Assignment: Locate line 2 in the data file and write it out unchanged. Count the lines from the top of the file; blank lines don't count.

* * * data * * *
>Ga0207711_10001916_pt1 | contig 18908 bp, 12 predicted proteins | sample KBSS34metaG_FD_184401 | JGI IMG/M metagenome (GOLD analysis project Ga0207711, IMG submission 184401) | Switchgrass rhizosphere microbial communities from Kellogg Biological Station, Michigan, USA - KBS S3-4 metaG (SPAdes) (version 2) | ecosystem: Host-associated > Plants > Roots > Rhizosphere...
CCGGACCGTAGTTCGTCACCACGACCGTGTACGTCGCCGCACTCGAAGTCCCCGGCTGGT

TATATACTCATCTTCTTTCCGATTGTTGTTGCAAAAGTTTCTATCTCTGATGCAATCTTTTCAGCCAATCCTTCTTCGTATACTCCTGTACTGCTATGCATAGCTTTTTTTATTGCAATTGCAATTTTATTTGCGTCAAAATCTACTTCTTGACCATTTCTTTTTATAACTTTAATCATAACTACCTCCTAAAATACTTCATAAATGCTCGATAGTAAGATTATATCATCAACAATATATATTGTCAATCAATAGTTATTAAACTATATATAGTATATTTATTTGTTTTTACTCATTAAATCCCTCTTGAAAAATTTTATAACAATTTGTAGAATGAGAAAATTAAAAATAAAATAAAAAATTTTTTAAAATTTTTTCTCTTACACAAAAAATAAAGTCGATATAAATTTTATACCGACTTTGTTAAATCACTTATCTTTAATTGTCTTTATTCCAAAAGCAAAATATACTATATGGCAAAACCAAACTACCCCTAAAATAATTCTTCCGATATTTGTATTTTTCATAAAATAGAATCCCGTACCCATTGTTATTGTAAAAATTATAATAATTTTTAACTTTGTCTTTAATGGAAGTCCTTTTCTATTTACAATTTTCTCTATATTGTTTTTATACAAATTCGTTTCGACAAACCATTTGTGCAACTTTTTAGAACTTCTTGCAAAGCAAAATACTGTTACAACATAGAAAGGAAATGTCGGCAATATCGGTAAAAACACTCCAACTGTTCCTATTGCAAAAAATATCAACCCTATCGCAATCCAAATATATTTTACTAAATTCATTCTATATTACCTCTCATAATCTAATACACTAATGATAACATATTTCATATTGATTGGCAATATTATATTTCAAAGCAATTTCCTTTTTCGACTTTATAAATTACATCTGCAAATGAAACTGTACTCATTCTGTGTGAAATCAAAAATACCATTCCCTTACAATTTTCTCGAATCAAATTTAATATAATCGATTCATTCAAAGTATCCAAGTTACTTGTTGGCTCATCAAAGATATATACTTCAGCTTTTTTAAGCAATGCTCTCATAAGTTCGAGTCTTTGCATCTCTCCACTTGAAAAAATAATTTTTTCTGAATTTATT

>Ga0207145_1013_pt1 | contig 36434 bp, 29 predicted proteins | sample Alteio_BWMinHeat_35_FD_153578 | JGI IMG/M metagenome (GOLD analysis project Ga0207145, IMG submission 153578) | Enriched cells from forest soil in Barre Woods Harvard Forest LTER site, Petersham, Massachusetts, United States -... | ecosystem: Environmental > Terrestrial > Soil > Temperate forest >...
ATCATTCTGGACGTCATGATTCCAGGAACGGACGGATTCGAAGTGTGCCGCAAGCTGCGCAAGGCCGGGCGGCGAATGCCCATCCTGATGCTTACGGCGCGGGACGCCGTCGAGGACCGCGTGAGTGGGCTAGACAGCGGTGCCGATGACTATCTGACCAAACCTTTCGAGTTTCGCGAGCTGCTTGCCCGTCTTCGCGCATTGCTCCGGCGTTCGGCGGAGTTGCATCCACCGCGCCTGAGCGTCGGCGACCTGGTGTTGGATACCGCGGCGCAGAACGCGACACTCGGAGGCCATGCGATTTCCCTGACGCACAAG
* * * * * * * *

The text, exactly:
CCGGACCGTAGTTCGTCACCACGACCGTGTACGTCGCCGCACTCGAAGTCCCCGGCTGGT